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University Women give hand up

Comox Valley-raised Mikaela Jorgensen, third from right, receives a $1,000-bursary from the Canadian Federation of University Women — Comox Valley during a luncheon. Comox Valley executive members, from left, Gertrude Baader, Gail Nasadyk, Pat James, Margaret Monks and Sally Wilson. Rose Prieto also received $1,000, but was unable to attend the lunch.  - Photo by Renée Andor
Comox Valley-raised Mikaela Jorgensen, third from right, receives a $1,000-bursary from the Canadian Federation of University Women — Comox Valley during a luncheon. Comox Valley executive members, from left, Gertrude Baader, Gail Nasadyk, Pat James, Margaret Monks and Sally Wilson. Rose Prieto also received $1,000, but was unable to attend the lunch.
— image credit: Photo by Renée Andor

Two Comox Valley-raised female university students will receive a hand-up to finish their studies.

Mikaela Jorgensen and Rose Prieto each received $1,000 bursaries from the Canadian Federation of University Women (CFUW) – Comox Valley.

Pat James, previous CFUW bursary committee chair, noted students must be graduates of a Comox Valley secondary school and they must be in at least their second, third or fourth year of an undergraduate degree.

“This is really to help younger women complete their education and go on and get a proper university degree,” James said at the CFUW bursary lunch last week, adding there’s more bursaries for first-year students available, and CFUW wanted to ensure students further along in their studies have a chance for financial help to finish.

She also noted bursaries are needs-based rather than solely academic, and CFUW chooses to give bursaries so the money goes to young women who could really use it.

“This is why we established this because we wanted to help somebody in need,” she said. “We like to give the money to someone who can make use of the money.”

Vanier graduate Jorgensen said the money will certainly come in handy for her. The University of Victoria student is just starting her fourth year in the nursing program. She’s doing her practicum, which is unpaid and takes up the majority of her time, while she also works a part-time job in Victoria.

Between school and work, she is busy seven days per week, but she still relies heavily on student loans — and the amount she receives each semester has diminished recently.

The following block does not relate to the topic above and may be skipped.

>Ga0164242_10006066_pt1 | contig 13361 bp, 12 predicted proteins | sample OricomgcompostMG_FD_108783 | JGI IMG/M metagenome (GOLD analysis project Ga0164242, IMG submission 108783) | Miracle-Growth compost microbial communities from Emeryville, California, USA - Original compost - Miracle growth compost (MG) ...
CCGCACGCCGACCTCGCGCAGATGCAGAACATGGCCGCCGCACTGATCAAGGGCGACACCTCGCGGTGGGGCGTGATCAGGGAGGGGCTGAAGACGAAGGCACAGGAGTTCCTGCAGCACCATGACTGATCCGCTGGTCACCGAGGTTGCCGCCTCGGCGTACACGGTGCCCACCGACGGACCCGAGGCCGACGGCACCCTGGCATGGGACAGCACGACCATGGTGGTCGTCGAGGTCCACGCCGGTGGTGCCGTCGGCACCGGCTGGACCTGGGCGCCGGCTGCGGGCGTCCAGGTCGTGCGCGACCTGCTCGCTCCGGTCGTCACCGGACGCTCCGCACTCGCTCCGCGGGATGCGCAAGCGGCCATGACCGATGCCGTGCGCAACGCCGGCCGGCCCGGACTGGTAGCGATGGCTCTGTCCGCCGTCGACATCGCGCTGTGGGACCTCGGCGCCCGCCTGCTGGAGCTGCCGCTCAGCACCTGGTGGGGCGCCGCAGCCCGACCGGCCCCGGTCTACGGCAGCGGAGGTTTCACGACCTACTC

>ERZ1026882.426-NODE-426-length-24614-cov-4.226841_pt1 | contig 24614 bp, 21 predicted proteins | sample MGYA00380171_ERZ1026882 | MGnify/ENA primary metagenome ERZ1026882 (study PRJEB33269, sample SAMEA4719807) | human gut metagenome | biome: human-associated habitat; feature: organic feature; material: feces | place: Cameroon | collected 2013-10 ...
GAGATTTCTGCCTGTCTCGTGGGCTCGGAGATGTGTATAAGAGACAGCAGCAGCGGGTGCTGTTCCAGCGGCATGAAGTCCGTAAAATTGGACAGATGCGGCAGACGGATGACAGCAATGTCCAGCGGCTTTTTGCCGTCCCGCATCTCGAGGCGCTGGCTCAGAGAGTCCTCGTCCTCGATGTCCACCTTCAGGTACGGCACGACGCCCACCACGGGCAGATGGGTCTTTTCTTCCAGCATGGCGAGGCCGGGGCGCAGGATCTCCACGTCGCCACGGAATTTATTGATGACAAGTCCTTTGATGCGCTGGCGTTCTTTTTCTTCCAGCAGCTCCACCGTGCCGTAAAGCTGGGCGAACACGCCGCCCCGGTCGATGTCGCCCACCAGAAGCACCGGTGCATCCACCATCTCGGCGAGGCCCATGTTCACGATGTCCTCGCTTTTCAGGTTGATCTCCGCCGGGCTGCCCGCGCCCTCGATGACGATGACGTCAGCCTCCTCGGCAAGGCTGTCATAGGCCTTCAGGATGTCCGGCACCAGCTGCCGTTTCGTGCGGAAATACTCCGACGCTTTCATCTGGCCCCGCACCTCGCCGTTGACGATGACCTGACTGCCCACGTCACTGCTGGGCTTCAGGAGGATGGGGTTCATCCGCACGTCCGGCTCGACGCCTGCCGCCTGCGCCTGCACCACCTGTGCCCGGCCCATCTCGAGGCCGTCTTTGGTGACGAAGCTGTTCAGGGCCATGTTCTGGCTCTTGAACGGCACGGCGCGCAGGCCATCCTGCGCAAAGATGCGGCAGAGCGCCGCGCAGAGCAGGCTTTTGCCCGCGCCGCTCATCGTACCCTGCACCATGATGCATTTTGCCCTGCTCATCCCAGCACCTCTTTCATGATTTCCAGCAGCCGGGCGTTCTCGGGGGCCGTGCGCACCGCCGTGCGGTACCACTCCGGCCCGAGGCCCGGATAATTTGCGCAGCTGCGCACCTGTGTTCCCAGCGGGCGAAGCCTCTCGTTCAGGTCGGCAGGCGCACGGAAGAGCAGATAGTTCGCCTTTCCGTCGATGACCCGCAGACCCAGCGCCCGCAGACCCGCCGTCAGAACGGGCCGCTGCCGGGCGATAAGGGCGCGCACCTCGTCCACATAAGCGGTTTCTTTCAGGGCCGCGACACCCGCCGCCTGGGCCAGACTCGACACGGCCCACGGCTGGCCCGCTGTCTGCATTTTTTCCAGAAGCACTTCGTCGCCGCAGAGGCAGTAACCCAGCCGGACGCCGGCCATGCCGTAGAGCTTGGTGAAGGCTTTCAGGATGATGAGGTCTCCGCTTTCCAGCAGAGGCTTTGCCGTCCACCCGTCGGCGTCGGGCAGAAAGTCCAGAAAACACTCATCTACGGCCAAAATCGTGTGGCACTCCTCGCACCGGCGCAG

“Right now, I had basically $2,000 of unmet need that I wasn’t able to come up with so this bursary has helped me pretty much pay for my tuition next semester,” explained Jorgensen. “I was really, really happy; it’s a really big deal for me to have that.”

Jorgensen will graduate as a registered nurse with a specialty in emergency room nursing next spring, and plans to work in one of the Victoria hospitals for a year after that to get some experience. She then plans to work in Hawaii for six months, and at some point she plans to travel back to Nepal and volunteer again.

“In my first year (of schooling), I went and did one of my clinical experiences in Nepal at a teaching hospital, so I plan on going back there to do some volunteer work as well,” said Jorgensen. “There’s so many things I can do once I graduate. I’ve got a bit of a timeline of things I want to get done.”

Highland graduate Rose Prieto couldn’t attend the bursary lunch because she was out tree planting to pay for her education. She’s just about to enter her third year at UVIC, where she is working towards a double major degree in Spanish and environmental studies.

Prieto is of Mexican and Canadian heritage and plans to become a teacher, using her cultural background and language skills to work as a liaison between Canada and South America to improve communities’ environmental practices.

Niether of Prieto’s parents have a college education and “by Canadian standards are impoverished,” according to Prieto. The young woman has spent the past three summers tree planting and held a part-time job in Victoria during the school year in an effort to finish her studies without incurring major financial debt.

She has volunteered abroad with Canada World Youth for six months in an orphanage and a hospital, (in Mexico and Honduras), and at another Mexican orphanage for four months.

The Comox Valley Canadian Federation of University Women Club (CV CFUW) was formed in June 1983. It gives out these two University Bursaries once per year, and it offers a $500 entrance bursary to a mature female student in the Comox Valley, who is attending North Island College for university studies.

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